The Orioles were similar in that they’d had their recent hopes dashed. They were the surprise story in baseball in 1960, when a young team led by a terrific corps of young pitchers nearly won the pennant. Steve Barber, Milt Pappas, Jack Fisher, and Chuck Estrada were all barely in their 20s, but all clearly had serious talent. The Orioles stood in first as late as Sept. 9 until a massive Yankee surge and Baltimore’s own late fade put them eight games back with an 89-65 mark. In 1961, Baltimore proved it was no fluke with a 95-win campaign.
But 1962 hadn’t gone according to plan. Instead of knocking the Yankees off, the Orioles fell back and fell back badly. They finished the year in the second division with a 77-85 record. Live by young pitching, die by young pitching. Estrada and Fisher in particular were not effective at all.
Baltimore wanted to get some veteran experience and they also were searching for some defensive help for their tender young arms, and Smith was the veteran acquisition target. Sure, the Orioles already had a third baseman in Brooks Robinson, but Smith was more an outfielder by trade anyway. And if you want infield help, you can sure do a lot worse than a late-20s Luis Aparicio.
But nothing comes for nothing. The most prominent guy going to Chicago, of course, was Hall of Fame reliever Hoyt Wilhelm. All but written off a few years earlier (Wilhelm had been waived twice in 12 months in the late 1950s), Baltimore had revitalized his career. He led the league in ERA in 1959 and in 1962 posted a 1.94 ERA in 93 innings in relief. Not bad. Yeah, but he would be 40 years old in 1963. So he was good enough to have trade value yet old enough to be quite tradable.
The rest were all young position players. Hansen was a veteran 25-year-old shortstop going in the wrong direction. He was Rookie of the Year in 1960 but two seasons later hit .173. Ward was an aging infield prospect. At 25, he’d made his big league debut the previous September and played in just eight games. Nicholson was an outfielder of questionable merit. He’d hit .173 in 97 games with an astonishing 76 strikeout in 173 at-bats for the 1962 Orioles.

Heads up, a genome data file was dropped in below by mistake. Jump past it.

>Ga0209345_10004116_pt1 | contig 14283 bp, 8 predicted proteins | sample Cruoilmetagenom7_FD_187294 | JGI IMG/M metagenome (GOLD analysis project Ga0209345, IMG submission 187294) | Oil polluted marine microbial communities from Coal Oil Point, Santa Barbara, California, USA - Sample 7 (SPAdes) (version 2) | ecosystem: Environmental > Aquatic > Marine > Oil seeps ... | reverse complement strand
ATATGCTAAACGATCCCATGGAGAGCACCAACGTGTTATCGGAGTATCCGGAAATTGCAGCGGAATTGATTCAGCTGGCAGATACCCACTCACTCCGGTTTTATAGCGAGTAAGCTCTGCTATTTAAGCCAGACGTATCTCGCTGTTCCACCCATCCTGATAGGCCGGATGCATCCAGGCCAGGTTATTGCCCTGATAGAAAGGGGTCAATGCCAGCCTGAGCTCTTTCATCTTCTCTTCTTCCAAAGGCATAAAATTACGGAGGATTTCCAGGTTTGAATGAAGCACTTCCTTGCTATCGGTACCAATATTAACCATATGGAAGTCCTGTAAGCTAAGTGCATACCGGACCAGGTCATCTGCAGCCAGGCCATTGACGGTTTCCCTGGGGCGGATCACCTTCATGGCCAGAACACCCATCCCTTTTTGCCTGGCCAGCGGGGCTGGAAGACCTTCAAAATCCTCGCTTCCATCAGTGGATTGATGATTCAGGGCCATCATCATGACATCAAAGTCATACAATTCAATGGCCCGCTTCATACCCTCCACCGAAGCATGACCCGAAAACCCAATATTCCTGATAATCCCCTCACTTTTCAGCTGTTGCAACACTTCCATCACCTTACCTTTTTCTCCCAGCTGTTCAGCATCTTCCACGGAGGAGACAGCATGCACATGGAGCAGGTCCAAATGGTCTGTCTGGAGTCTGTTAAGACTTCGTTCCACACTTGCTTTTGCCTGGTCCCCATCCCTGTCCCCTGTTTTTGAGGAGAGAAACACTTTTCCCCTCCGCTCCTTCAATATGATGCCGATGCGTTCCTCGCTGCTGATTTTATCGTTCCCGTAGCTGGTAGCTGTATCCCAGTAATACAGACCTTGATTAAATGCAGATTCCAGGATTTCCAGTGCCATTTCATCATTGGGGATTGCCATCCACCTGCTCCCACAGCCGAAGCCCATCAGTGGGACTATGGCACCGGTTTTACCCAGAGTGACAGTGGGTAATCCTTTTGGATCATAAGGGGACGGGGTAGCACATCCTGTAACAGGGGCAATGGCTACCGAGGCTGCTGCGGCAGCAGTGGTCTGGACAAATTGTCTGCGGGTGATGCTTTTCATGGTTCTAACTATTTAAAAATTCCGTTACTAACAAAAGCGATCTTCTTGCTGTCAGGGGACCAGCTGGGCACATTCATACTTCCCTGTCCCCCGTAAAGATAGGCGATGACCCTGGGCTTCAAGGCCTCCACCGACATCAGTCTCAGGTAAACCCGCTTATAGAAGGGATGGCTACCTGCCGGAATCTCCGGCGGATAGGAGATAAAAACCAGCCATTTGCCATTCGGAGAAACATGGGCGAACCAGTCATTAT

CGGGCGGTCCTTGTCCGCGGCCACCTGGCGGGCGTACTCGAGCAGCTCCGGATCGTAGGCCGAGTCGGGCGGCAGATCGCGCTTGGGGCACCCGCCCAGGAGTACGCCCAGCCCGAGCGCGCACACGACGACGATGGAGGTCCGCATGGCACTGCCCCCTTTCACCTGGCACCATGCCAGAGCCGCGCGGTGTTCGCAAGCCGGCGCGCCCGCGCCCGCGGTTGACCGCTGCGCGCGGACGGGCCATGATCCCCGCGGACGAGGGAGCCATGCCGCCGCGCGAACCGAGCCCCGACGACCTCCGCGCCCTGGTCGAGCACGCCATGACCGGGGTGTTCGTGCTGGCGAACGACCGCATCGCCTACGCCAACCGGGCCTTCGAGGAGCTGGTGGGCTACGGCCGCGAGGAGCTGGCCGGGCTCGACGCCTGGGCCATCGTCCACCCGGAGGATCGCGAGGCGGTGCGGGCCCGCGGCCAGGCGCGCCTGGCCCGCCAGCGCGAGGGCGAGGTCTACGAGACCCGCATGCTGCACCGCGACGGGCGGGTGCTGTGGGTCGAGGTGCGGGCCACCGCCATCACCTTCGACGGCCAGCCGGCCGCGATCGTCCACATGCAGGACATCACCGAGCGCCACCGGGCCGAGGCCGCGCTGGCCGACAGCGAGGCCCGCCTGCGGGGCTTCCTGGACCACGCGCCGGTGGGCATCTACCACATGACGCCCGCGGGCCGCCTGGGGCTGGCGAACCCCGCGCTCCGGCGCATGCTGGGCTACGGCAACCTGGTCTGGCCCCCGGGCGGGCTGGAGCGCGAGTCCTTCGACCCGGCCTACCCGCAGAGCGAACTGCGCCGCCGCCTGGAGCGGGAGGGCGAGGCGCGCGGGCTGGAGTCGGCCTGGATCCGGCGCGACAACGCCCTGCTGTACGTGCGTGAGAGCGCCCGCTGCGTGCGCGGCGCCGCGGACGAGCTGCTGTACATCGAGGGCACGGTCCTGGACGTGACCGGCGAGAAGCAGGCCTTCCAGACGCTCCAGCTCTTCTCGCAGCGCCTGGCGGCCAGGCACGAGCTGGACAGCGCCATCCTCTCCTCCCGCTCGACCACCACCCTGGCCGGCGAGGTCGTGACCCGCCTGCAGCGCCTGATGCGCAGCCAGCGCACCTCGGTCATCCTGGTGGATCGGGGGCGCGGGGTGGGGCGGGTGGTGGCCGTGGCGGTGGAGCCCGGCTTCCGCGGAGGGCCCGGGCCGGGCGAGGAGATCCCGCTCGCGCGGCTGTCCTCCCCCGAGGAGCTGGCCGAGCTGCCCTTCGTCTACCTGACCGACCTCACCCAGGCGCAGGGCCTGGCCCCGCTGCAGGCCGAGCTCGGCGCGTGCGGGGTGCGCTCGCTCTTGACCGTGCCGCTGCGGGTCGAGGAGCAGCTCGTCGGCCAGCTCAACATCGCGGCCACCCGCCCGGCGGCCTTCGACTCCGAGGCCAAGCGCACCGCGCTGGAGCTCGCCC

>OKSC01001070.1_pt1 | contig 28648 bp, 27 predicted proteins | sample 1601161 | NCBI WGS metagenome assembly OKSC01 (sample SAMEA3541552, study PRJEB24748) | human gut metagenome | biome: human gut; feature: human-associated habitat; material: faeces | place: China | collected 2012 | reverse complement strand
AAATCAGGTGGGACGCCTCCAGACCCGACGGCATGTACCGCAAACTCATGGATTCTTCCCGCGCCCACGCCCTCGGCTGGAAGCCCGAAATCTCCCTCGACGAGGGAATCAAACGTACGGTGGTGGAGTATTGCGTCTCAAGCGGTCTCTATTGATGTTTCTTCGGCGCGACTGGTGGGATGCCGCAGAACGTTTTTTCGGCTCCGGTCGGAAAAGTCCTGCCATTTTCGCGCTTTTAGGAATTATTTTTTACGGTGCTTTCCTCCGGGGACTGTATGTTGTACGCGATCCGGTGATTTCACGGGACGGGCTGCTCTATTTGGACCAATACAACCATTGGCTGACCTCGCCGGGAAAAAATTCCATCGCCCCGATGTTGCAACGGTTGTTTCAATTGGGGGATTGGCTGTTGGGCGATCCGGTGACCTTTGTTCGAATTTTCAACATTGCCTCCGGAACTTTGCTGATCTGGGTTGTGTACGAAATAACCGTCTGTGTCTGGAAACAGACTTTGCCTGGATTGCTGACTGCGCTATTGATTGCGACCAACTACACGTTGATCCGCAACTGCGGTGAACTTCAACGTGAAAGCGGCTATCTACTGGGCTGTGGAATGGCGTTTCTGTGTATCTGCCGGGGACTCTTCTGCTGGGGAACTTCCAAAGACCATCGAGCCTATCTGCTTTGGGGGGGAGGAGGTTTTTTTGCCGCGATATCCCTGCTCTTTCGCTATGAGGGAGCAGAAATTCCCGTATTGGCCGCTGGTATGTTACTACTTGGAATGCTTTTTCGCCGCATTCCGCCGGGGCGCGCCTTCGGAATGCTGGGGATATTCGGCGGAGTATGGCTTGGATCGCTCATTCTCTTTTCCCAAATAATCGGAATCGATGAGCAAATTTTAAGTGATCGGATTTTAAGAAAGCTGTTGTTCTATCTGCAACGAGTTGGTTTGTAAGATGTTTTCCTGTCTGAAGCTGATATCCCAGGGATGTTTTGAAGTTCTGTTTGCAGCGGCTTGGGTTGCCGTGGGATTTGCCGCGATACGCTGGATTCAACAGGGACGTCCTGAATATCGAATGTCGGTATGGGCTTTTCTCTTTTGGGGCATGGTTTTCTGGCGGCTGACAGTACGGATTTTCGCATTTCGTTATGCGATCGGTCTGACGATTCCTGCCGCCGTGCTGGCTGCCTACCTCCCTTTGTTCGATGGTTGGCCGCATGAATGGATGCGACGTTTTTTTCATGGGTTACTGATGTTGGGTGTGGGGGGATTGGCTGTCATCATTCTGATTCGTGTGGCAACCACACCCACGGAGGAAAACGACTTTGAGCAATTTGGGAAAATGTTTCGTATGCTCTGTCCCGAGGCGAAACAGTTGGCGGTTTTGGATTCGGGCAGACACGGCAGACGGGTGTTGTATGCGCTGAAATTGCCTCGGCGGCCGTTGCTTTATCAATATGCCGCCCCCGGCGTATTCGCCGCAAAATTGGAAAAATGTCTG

In all, Baltimore must have been pretty pleased with the trade. For three questionable players and an old man, they got Aparicio and another starter.
But it was the White Sox who really moved forward here. In 1963, they bounced up to 94 wins, and then 98 to victories in 1964. They didn’t win another pennant until 2005, but they challenged through 1967.
Chicago’s improvement wasn’t just because of the trade, but it surely was part of the story. Ward was a splendid surprise, hitting .295 with 22 homers in 1963 while manning Smith’s old slot at third base. That earned him runner-up honors in Rookie of the Year voting. Ward never did that well again, but he lasted as a starter with the team for the rest of the decade.
Hansen took Aparicio’s old slot at short. His .226 average was still low, but he also drew 78 walks and hit 13 homers to provide some offensive value. And while he didn’t have Aparicio’s reputation in the field, he was a fine defensive man. Like Ward, Hansen also spent several years in the bigs.
Nicholson wasn’t as effective. He belted 22 homers in 1962—not bad for that era—but also fanned 175 games. He soon found himself in a part-time role and then gone from the team.
But the real star was Old Man Wilhelm. He spent six years with the White Sox and had his ERA under 2.00 five times. Overall, from 1963 to '68, he threw 675.2 innings with a 1.92 ERA. Those knucklers often do age well, don’t they?
As for Baltimore, well they did get a pennant—a world title even—in 1966. It wasn’t so much because of this trade, though. Smith played for them for one year and was good, but he only lasted that one campaign.
Aparicio spent five years with the O's and was a good player, but his performance didn’t justify all the Orioles gave up. Aparicio happens to be one of those players sabermetrics sees as overrated. He had speed, but he wasn’t that good at getting on base, with his modest average and weak walk totals. Combined with no power, he was a below-average offensive player. WAR does love his glove, though. (That said, not all sabermetric measures agree.)
Going by WAR, the Orioles got 16.7 wins in this trade (16.0 by Aparicio). The Sox got 16.9 wins in 1964 alone, as Ward, Hansen, and Wilhelm all had great seasons. In all, WAR scores the Sox at 61.7 wins in this trade.
Yeah, the Sox clearly got the better of this trade featuring Hall of Famers—a trade that happened 50 years ago today.
Aside from that, many other baseball events today celebrate their anniversary or “day-versary” (which is something that happened X-thousand says ago). Here they are, with the better ones in bold if you’d rather just skim through things.
Click for more...